Please use this identifier to cite or link to this item:http://hdl.handle.net/20.500.12105/5185
Nestin(+) cells direct inflammatory cell migration in atherosclerosis
Nat Commun. 2016; 7:12706
Atherosclerosis is a leading death cause. Endothelial and smooth muscle cells participate in atherogenesis, but it is unclear whether other mesenchymal cells contribute to this process. Bone marrow (BM) nestin(+) cells cooperate with endothelial cells in directing monocyte egress to bloodstream in response to infections. However, it remains unknown whether nestin(+) cells regulate inflammatory cells in chronic inflammatory diseases, such as atherosclerosis. Here, we show that nestin(+) cells direct inflammatory cell migration during chronic inflammation. In Apolipoprotein E (ApoE) knockout mice fed with high-fat diet, BM nestin(+) cells regulate the egress of inflammatory monocytes and neutrophils. In the aorta, nestin(+) stromal cells increase similar to 30 times and contribute to the atheroma plaque. Mcp1 deletion in nestin(+) cells-but not in endothelial cells only-increases circulating inflammatory cells, but decreases their aortic infiltration, delaying atheroma plaque formation and aortic valve calcification. Therefore, nestin expression marks cells that regulate inflammatory cell migration during atherosclerosis.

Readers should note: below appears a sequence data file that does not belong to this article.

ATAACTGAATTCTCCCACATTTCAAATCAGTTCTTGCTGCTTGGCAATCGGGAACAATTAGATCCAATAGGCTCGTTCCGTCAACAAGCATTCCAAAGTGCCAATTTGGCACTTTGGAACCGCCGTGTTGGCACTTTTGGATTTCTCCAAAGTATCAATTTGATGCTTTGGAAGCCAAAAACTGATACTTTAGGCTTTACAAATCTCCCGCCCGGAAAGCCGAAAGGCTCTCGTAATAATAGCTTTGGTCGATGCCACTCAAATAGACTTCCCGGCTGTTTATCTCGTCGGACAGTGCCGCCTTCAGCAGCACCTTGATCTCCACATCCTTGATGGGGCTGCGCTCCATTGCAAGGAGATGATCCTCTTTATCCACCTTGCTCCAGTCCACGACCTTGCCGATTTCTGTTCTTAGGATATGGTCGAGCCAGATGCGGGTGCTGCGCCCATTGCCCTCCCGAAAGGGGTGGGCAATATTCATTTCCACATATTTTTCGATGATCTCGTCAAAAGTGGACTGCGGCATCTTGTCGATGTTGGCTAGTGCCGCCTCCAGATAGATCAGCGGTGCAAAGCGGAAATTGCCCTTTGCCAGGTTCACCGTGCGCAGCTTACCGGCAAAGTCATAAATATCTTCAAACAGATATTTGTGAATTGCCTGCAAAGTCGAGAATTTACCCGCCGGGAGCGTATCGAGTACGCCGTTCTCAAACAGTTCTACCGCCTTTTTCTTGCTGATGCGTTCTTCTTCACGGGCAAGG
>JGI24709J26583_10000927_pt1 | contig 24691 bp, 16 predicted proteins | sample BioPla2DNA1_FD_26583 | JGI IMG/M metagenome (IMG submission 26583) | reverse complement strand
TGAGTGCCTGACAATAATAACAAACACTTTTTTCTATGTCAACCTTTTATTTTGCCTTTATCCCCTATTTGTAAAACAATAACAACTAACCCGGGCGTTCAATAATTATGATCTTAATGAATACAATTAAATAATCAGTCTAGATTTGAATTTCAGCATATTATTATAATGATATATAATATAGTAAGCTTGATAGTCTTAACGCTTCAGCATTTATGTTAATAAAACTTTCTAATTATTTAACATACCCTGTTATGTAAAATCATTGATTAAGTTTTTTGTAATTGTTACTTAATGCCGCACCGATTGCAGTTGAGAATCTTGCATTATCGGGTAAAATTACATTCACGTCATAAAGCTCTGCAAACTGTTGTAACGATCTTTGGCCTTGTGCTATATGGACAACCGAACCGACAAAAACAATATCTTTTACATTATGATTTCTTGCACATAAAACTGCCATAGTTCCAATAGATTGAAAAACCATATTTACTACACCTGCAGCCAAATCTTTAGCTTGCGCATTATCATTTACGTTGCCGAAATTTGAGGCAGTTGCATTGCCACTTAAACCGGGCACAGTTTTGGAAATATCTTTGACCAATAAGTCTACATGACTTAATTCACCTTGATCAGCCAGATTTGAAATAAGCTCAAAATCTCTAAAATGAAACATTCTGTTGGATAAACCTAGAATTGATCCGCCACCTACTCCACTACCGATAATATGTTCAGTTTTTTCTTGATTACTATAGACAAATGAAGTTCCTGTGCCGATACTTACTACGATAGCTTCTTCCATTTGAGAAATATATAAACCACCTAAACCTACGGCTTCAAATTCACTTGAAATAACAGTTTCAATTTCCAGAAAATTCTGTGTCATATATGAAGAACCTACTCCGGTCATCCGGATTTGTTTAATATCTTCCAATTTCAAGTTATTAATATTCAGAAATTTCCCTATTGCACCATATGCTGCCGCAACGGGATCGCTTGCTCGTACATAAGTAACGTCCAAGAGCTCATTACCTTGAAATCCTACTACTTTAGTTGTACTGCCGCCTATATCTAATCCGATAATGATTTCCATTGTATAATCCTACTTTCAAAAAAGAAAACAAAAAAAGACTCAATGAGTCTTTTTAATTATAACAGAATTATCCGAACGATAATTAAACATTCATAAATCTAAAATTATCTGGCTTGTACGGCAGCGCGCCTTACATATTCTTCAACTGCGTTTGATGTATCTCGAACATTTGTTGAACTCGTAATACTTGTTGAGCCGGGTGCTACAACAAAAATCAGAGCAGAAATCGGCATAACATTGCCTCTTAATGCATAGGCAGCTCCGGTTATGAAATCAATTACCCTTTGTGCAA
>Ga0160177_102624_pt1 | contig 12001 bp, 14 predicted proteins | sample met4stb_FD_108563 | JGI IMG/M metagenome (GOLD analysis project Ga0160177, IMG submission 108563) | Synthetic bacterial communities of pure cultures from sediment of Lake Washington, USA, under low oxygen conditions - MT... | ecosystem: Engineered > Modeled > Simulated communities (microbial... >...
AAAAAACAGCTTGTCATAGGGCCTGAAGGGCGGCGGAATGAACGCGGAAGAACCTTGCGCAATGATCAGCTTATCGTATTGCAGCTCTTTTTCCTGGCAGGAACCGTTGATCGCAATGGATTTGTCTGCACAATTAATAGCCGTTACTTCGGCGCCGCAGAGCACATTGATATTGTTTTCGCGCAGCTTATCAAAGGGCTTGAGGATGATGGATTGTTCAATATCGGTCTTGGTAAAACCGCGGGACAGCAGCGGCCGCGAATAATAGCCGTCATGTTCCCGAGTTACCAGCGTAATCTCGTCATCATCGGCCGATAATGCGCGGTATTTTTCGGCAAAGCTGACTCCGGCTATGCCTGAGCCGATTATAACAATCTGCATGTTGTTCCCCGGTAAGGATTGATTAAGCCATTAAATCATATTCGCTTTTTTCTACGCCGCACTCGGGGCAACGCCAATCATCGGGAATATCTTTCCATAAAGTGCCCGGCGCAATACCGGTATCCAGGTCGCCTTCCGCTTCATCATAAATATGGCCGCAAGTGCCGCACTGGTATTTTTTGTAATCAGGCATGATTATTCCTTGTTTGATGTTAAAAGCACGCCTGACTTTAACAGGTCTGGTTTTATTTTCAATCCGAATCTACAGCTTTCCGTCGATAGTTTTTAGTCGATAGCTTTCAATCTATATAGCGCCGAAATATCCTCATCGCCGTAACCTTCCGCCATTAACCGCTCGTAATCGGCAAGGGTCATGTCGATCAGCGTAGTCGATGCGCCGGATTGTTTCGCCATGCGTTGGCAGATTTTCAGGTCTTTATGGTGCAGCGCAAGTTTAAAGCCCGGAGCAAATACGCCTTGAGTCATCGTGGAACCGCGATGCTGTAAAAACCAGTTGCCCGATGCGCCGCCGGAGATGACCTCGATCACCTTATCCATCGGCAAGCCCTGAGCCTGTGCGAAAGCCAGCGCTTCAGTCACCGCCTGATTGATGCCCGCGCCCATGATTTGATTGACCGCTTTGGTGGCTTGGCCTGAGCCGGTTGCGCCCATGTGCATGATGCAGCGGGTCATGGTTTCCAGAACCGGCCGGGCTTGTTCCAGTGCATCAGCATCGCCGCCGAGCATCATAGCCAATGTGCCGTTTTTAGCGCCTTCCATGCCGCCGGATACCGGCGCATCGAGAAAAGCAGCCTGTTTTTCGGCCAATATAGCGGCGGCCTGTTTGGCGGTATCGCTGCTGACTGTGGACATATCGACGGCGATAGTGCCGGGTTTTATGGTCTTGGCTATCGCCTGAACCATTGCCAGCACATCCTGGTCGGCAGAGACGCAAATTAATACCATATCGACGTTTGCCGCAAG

MYELOID CALCIFYING CELLS | SMOOTH-MUSCLE-CELLS | PROGENITOR CELLS | VASA-VASORUM | STEM-CELLS | HEMATOPOIETIC STEM | MONOCYTE RECRUITMENT | NEOINTIMA FORMATION | ENDOTHELIAL-CELLS | MESENCHYMAL STEM
Files in this item